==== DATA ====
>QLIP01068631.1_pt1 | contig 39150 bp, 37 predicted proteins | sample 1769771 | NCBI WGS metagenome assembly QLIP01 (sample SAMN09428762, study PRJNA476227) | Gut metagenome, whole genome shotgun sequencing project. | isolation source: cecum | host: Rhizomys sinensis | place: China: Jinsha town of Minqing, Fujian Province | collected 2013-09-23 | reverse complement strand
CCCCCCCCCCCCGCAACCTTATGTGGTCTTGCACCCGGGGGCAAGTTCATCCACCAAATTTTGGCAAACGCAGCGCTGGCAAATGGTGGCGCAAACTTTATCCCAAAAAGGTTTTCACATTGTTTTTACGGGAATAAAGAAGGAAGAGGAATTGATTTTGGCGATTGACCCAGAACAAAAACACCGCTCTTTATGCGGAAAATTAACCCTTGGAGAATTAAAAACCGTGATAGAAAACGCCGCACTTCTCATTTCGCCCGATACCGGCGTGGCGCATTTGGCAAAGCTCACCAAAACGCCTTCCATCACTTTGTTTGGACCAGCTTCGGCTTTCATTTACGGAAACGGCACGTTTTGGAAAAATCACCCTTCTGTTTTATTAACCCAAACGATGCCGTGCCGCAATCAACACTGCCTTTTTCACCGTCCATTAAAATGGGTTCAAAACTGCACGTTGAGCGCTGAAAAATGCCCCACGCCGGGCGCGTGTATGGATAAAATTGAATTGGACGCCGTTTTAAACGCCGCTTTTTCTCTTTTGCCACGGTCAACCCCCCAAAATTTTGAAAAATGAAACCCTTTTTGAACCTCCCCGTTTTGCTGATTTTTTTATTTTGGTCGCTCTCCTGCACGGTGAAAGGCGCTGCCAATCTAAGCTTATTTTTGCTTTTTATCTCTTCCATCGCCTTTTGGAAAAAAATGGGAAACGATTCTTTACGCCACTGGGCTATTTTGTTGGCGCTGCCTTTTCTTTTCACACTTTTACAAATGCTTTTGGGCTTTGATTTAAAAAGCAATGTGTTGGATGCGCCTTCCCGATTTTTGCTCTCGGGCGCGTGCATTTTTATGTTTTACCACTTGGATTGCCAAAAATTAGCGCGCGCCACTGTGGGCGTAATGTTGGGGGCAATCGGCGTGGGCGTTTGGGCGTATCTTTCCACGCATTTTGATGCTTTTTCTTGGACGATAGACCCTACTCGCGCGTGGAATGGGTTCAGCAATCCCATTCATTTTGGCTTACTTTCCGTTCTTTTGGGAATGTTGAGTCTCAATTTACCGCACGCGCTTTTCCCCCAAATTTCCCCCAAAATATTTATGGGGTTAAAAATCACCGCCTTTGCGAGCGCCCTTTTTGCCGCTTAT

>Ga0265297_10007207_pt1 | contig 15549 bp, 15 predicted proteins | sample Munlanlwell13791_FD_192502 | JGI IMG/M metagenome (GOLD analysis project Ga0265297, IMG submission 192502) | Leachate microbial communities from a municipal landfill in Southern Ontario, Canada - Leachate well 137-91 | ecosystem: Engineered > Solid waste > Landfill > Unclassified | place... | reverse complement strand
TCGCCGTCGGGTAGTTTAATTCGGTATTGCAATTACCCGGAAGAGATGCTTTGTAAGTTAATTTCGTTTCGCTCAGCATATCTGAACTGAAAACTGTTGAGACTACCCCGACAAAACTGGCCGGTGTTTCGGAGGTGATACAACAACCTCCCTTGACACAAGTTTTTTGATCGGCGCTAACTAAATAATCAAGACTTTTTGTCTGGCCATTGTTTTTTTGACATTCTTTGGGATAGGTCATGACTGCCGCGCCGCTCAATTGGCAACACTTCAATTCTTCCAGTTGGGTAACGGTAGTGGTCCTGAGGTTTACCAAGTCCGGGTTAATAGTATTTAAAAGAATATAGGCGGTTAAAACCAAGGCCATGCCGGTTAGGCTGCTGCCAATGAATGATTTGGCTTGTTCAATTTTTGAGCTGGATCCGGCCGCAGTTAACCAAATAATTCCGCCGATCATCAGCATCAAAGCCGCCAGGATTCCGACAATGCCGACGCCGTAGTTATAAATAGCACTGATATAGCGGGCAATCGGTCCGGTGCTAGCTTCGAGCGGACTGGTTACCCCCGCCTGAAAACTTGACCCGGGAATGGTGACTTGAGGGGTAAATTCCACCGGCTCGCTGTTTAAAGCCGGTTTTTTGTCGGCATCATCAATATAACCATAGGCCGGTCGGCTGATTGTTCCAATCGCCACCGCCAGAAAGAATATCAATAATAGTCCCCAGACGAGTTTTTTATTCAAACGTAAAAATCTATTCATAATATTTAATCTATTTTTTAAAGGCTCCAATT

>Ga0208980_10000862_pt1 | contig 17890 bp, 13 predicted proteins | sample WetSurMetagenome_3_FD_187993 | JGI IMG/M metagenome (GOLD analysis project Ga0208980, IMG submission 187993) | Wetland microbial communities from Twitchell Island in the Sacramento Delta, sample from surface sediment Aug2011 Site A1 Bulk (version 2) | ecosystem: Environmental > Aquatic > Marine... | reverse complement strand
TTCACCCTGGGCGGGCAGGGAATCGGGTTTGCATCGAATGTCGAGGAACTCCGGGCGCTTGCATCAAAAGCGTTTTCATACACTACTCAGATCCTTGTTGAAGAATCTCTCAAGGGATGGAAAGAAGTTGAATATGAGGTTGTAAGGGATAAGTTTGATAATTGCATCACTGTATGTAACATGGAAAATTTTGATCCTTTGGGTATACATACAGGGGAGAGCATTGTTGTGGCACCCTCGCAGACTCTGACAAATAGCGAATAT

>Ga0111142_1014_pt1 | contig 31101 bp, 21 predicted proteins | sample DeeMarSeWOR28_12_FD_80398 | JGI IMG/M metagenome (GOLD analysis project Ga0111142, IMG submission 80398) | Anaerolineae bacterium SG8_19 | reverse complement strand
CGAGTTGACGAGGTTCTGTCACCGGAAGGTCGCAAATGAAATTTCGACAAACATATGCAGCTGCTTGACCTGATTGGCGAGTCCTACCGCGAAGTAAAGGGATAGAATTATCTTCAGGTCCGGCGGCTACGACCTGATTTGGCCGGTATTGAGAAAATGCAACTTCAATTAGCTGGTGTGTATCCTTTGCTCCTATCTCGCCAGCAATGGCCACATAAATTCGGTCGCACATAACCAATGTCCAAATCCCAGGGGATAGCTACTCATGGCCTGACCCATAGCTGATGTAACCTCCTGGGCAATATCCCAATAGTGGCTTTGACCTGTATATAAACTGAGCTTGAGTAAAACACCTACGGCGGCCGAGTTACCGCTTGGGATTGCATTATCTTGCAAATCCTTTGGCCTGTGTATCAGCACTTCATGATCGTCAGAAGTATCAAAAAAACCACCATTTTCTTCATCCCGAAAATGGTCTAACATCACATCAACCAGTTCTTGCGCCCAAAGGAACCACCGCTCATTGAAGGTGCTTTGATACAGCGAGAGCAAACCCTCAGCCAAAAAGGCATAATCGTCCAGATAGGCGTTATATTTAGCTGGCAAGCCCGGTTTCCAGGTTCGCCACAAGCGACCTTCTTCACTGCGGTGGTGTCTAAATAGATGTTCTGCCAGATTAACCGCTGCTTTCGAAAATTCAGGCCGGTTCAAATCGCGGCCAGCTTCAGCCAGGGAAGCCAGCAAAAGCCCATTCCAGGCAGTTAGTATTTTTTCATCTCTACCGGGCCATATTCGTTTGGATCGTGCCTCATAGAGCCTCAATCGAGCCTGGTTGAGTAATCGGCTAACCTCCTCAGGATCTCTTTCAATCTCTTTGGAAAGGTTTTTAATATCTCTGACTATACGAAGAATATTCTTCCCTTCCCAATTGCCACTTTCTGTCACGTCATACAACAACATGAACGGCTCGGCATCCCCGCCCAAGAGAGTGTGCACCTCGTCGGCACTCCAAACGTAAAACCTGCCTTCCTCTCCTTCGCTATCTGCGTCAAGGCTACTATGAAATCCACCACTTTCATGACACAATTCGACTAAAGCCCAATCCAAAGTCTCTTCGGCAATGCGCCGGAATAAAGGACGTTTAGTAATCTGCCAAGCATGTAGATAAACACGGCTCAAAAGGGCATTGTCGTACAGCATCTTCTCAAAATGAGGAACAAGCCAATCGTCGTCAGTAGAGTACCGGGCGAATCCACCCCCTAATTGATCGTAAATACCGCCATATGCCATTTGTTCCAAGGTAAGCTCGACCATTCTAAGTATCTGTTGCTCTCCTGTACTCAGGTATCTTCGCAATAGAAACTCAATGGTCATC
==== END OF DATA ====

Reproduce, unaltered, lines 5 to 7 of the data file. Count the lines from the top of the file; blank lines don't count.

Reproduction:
>Ga0208980_10000862_pt1 | contig 17890 bp, 13 predicted proteins | sample WetSurMetagenome_3_FD_187993 | JGI IMG/M metagenome (GOLD analysis project Ga0208980, IMG submission 187993) | Wetland microbial communities from Twitchell Island in the Sacramento Delta, sample from surface sediment Aug2011 Site A1 Bulk (version 2) | ecosystem: Environmental > Aquatic > Marine... | reverse complement strand
TTCACCCTGGGCGGGCAGGGAATCGGGTTTGCATCGAATGTCGAGGAACTCCGGGCGCTTGCATCAAAAGCGTTTTCATACACTACTCAGATCCTTGTTGAAGAATCTCTCAAGGGATGGAAAGAAGTTGAATATGAGGTTGTAAGGGATAAGTTTGATAATTGCATCACTGTATGTAACATGGAAAATTTTGATCCTTTGGGTATACATACAGGGGAGAGCATTGTTGTGGCACCCTCGCAGACTCTGACAAATAGCGAATAT

>Ga0111142_1014_pt1 | contig 31101 bp, 21 predicted proteins | sample DeeMarSeWOR28_12_FD_80398 | JGI IMG/M metagenome (GOLD analysis project Ga0111142, IMG submission 80398) | Anaerolineae bacterium SG8_19 | reverse complement strand